Broadband's entrenched inequality
Why it matters: "Inequality and the lack of broadband access have become inherently intertwined in the U.S.," Francella Ochillo, executive director of Next Century Cities, writes for Axios Expert Voices.
- "Income inequality is at a 50-year high, and many states with the highest poverty levels — Mississippi, New Mexico, Louisiana, West Virginia and Arkansas — are also the most disconnected," writes Ochillo.
Driving the news: Earlier this month, an appeals court upheld the FCC's repeal of net neutrality rules, but the court also required the agency to address concerns over how the change will affect internet access subsidies for low-income Americans.
What's available: Several major internet service providers offer discounted plans for eligible low-income consumers.
- Most require at least one member of the household to be enrolled in the National School Lunch Program (as with Spectrum Internet Assist) or food stamps (as with AT&T Access) or Section 8 rental assistance (as with Cox Connect2Compete). Starry Connect is available to residents of affordable housing communities served by Starry.
- Other restrictions can make it difficult to navigate the sign-up process. For example, many require that applicants have not been subscribers to the provider's services for 30 or 90 days prior to signing up.
- Speeds vary by the type of lines available where the customer lives — copper or fiber. With Frontier Fundamental (available in California), download speeds range from 1 mbps to 50 mbps.
- There are often data caps. AT&T Access provides a monthly allowance of either 150GB or 1TB of data per month depending on service, and customers are automatically charged $10 for each $50GB of data used in excess of the plan.
- A Mediacom spokeswoman says it does not have accross-the-board data caps for Connect2Compete customers, but handles overages on a case-by-case basis.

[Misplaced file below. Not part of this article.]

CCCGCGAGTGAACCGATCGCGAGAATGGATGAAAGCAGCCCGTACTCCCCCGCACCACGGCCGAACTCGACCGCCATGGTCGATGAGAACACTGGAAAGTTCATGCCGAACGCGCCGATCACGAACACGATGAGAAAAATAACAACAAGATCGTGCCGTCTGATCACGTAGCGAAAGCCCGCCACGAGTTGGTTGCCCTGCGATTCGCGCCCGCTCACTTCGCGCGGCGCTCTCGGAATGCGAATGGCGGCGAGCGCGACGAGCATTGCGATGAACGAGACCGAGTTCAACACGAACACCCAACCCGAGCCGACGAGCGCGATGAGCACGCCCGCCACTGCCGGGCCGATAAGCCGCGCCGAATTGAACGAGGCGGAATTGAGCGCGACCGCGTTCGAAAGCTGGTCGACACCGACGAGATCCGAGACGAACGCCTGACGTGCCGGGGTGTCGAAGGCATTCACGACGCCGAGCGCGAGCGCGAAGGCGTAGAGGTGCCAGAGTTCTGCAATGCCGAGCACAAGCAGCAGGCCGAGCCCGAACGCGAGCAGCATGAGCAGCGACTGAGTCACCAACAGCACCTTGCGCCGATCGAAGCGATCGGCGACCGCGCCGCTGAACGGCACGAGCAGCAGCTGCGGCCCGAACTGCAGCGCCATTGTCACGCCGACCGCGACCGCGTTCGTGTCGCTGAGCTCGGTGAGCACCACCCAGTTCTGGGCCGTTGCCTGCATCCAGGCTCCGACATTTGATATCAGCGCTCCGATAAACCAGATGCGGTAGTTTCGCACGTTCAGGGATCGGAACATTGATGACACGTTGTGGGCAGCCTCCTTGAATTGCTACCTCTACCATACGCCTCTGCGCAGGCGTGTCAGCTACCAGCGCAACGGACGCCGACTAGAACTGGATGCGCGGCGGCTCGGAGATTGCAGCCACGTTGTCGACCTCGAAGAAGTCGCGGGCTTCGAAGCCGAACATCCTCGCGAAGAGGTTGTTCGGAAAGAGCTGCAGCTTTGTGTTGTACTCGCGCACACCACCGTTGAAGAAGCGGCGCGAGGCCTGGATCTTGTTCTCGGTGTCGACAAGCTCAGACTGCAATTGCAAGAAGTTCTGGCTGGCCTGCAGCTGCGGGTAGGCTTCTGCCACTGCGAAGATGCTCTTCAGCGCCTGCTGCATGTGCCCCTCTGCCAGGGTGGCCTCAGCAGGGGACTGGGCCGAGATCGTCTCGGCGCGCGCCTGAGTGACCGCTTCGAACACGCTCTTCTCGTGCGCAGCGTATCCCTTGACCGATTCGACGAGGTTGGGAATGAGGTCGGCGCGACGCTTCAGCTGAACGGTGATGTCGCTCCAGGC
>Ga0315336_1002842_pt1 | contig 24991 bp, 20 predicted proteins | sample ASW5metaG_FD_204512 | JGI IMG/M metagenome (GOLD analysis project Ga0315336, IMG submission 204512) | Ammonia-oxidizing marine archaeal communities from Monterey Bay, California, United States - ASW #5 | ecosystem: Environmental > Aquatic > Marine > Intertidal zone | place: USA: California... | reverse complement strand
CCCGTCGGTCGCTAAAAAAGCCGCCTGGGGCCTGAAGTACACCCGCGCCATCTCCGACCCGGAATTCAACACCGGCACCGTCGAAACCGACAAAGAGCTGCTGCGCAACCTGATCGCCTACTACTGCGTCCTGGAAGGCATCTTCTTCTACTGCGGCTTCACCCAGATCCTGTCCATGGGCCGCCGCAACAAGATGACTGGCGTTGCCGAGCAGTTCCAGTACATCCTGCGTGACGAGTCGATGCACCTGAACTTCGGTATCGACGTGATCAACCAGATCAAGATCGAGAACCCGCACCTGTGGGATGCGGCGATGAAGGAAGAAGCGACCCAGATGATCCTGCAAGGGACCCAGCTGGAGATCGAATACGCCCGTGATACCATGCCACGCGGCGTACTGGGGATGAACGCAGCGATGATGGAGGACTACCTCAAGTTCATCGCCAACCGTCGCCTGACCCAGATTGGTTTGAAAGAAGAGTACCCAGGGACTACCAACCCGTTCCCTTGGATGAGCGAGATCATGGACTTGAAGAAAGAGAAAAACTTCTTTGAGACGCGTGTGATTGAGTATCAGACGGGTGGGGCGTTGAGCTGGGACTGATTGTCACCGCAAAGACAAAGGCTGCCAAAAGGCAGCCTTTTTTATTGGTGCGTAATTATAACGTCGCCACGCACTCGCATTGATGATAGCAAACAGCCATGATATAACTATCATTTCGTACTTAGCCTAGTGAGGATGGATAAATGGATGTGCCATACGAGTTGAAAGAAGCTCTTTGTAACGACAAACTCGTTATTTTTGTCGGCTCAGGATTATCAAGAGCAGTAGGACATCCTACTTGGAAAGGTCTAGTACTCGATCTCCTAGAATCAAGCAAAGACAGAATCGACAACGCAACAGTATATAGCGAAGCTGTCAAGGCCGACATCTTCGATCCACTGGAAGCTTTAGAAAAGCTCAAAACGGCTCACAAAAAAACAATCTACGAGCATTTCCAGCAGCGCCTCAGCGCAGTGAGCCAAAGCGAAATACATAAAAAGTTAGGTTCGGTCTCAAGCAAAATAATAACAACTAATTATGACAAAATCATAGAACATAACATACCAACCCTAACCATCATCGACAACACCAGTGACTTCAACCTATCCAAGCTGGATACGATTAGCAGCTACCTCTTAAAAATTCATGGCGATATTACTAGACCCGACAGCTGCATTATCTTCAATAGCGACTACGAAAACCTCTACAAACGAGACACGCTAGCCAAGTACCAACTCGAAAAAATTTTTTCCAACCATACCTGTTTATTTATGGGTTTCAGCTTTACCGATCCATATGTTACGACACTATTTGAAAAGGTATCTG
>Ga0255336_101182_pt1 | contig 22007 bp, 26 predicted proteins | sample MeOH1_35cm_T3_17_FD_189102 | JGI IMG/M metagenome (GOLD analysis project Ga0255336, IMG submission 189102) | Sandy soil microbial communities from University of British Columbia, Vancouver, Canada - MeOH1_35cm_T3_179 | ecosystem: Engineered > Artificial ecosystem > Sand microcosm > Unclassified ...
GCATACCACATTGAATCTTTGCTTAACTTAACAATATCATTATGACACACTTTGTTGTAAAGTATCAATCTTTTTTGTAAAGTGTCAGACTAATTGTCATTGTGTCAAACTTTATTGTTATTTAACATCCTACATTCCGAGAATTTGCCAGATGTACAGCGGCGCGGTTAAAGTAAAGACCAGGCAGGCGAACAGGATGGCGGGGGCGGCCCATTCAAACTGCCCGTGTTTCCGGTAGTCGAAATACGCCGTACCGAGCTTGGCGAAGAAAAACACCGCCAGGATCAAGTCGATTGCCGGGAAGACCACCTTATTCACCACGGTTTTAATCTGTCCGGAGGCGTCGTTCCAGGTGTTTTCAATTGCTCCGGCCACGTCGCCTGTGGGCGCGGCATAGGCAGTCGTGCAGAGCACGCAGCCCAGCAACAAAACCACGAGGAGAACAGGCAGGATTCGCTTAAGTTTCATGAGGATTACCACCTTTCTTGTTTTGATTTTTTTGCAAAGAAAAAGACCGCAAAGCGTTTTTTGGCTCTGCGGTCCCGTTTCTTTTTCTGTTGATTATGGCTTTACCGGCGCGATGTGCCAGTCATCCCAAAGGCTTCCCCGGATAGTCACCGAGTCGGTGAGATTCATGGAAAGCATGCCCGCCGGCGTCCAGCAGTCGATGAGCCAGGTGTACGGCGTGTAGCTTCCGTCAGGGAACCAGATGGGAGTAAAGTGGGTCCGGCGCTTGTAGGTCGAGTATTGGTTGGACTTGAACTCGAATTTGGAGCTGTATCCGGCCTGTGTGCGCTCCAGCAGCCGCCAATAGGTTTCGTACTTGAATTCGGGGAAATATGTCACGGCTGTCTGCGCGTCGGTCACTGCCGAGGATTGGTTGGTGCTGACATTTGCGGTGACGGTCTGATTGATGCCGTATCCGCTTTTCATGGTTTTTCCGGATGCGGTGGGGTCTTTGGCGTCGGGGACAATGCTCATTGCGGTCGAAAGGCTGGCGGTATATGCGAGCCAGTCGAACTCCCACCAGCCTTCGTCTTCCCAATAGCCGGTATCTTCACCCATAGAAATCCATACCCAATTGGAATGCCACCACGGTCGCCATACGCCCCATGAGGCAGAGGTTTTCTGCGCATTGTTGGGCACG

- A Comcast spokesman said the company has a data cap of 1 terabyte per month in 2/3 of its footprint, which applies to Internet Essentials.
Comcast estimates it has connected 8 million low-income people since its program launched in 2011. In August, it expanded eligibility to include all low-income consumers in its coverage areas that participate in some kind of federal assistance .
- Comcast considers the program such a success that executive David Cohen encouraged other companies to talk to him about using Internet Essentials as a model for similar programs.
- He told the audience at a cable industry conference they could even rebrand Comcast marketing materials.
- Comcast has had a few briefings with smaller cable companies about Internet Essentials, but no partnerships to announce, a spokesman said.
The bottom line: From the beginning, broadband access was promoted as a means to reduce inequality between urban and rural America, but despite these programs to bridge this original "digital divide," stubborn gaps remains.
Editor's note: This story has been updated to clarify the attribution of a section to Expert Voices contributor Francesca Ochillo.